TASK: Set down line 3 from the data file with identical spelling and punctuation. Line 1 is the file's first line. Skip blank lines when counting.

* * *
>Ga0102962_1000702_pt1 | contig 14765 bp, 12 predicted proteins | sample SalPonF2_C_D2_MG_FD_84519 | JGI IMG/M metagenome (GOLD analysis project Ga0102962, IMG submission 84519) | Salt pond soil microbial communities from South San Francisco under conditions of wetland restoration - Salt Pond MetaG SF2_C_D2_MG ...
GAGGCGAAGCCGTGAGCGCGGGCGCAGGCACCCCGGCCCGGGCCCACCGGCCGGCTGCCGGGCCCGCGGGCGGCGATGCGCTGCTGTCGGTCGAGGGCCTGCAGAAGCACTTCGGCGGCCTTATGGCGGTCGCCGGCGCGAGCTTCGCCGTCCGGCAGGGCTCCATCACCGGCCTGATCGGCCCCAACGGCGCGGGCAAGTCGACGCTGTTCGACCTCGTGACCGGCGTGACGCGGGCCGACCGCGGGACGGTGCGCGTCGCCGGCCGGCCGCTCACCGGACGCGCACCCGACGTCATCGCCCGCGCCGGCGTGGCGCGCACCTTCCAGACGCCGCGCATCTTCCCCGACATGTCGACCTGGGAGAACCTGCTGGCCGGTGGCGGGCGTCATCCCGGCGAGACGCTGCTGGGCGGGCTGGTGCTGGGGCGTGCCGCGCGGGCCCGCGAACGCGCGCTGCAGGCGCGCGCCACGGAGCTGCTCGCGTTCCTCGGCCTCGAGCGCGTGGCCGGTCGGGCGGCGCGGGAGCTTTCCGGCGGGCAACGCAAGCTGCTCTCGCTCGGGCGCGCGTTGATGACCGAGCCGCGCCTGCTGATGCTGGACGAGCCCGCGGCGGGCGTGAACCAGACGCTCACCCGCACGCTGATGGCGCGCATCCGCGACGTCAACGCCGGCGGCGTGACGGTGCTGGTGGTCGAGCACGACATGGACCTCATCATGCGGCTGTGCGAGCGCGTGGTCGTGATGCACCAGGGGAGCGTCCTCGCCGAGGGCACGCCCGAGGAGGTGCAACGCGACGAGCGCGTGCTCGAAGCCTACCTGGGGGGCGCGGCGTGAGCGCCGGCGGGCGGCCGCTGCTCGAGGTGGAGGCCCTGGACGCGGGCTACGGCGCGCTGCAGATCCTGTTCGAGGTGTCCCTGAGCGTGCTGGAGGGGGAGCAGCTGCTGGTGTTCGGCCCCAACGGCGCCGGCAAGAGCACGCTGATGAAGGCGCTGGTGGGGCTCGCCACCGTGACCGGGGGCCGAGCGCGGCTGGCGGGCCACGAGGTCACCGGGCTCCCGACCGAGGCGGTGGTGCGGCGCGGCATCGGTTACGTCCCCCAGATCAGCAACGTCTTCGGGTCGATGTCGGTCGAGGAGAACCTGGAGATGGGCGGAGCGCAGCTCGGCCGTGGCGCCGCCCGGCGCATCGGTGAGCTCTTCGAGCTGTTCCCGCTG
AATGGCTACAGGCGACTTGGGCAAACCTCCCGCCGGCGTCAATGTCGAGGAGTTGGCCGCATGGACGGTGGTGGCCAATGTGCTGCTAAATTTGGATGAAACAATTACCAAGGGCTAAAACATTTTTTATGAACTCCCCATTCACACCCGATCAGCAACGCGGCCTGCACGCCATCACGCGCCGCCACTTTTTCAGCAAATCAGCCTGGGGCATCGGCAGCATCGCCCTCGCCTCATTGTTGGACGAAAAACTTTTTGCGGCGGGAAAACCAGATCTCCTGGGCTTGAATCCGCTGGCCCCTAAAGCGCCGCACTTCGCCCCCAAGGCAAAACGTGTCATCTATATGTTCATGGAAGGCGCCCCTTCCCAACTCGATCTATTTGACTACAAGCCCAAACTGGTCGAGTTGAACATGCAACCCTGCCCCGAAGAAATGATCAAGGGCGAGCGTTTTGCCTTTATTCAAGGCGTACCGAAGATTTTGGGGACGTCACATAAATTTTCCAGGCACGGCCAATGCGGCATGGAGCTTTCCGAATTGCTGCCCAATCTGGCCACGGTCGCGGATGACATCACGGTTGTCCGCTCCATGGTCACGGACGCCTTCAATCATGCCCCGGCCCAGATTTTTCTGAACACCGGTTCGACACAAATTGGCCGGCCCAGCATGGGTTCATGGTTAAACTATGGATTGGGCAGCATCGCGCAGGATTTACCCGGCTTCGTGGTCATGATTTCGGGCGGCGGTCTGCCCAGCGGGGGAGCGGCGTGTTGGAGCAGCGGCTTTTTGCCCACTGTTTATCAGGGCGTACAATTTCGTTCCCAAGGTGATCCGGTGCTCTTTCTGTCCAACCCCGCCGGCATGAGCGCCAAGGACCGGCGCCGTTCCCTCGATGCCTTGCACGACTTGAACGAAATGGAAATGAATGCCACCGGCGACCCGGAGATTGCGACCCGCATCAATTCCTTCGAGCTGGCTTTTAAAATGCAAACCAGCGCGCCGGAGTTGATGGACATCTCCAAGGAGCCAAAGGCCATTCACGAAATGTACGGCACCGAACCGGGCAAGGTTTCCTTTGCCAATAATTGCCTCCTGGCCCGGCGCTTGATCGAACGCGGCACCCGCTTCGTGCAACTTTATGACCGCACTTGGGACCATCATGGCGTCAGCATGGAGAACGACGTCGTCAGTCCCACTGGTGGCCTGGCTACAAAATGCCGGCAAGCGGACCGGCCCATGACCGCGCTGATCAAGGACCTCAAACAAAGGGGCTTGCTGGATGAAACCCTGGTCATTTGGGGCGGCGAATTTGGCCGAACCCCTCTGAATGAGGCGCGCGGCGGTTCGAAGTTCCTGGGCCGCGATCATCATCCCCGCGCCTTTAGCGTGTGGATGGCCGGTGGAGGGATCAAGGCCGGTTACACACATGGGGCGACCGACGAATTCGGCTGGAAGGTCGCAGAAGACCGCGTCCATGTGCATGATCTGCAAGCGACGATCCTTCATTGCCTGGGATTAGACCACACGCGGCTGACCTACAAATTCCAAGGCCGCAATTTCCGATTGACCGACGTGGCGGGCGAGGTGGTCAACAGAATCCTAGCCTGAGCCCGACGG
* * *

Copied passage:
AATGGCTACAGGCGACTTGGGCAAACCTCCCGCCGGCGTCAATGTCGAGGAGTTGGCCGCATGGACGGTGGTGGCCAATGTGCTGCTAAATTTGGATGAAACAATTACCAAGGGCTAAAACATTTTTTATGAACTCCCCATTCACACCCGATCAGCAACGCGGCCTGCACGCCATCACGCGCCGCCACTTTTTCAGCAAATCAGCCTGGGGCATCGGCAGCATCGCCCTCGCCTCATTGTTGGACGAAAAACTTTTTGCGGCGGGAAAACCAGATCTCCTGGGCTTGAATCCGCTGGCCCCTAAAGCGCCGCACTTCGCCCCCAAGGCAAAACGTGTCATCTATATGTTCATGGAAGGCGCCCCTTCCCAACTCGATCTATTTGACTACAAGCCCAAACTGGTCGAGTTGAACATGCAACCCTGCCCCGAAGAAATGATCAAGGGCGAGCGTTTTGCCTTTATTCAAGGCGTACCGAAGATTTTGGGGACGTCACATAAATTTTCCAGGCACGGCCAATGCGGCATGGAGCTTTCCGAATTGCTGCCCAATCTGGCCACGGTCGCGGATGACATCACGGTTGTCCGCTCCATGGTCACGGACGCCTTCAATCATGCCCCGGCCCAGATTTTTCTGAACACCGGTTCGACACAAATTGGCCGGCCCAGCATGGGTTCATGGTTAAACTATGGATTGGGCAGCATCGCGCAGGATTTACCCGGCTTCGTGGTCATGATTTCGGGCGGCGGTCTGCCCAGCGGGGGAGCGGCGTGTTGGAGCAGCGGCTTTTTGCCCACTGTTTATCAGGGCGTACAATTTCGTTCCCAAGGTGATCCGGTGCTCTTTCTGTCCAACCCCGCCGGCATGAGCGCCAAGGACCGGCGCCGTTCCCTCGATGCCTTGCACGACTTGAACGAAATGGAAATGAATGCCACCGGCGACCCGGAGATTGCGACCCGCATCAATTCCTTCGAGCTGGCTTTTAAAATGCAAACCAGCGCGCCGGAGTTGATGGACATCTCCAAGGAGCCAAAGGCCATTCACGAAATGTACGGCACCGAACCGGGCAAGGTTTCCTTTGCCAATAATTGCCTCCTGGCCCGGCGCTTGATCGAACGCGGCACCCGCTTCGTGCAACTTTATGACCGCACTTGGGACCATCATGGCGTCAGCATGGAGAACGACGTCGTCAGTCCCACTGGTGGCCTGGCTACAAAATGCCGGCAAGCGGACCGGCCCATGACCGCGCTGATCAAGGACCTCAAACAAAGGGGCTTGCTGGATGAAACCCTGGTCATTTGGGGCGGCGAATTTGGCCGAACCCCTCTGAATGAGGCGCGCGGCGGTTCGAAGTTCCTGGGCCGCGATCATCATCCCCGCGCCTTTAGCGTGTGGATGGCCGGTGGAGGGATCAAGGCCGGTTACACACATGGGGCGACCGACGAATTCGGCTGGAAGGTCGCAGAAGACCGCGTCCATGTGCATGATCTGCAAGCGACGATCCTTCATTGCCTGGGATTAGACCACACGCGGCTGACCTACAAATTCCAAGGCCGCAATTTCCGATTGACCGACGTGGCGGGCGAGGTGGTCAACAGAATCCTAGCCTGAGCCCGACGG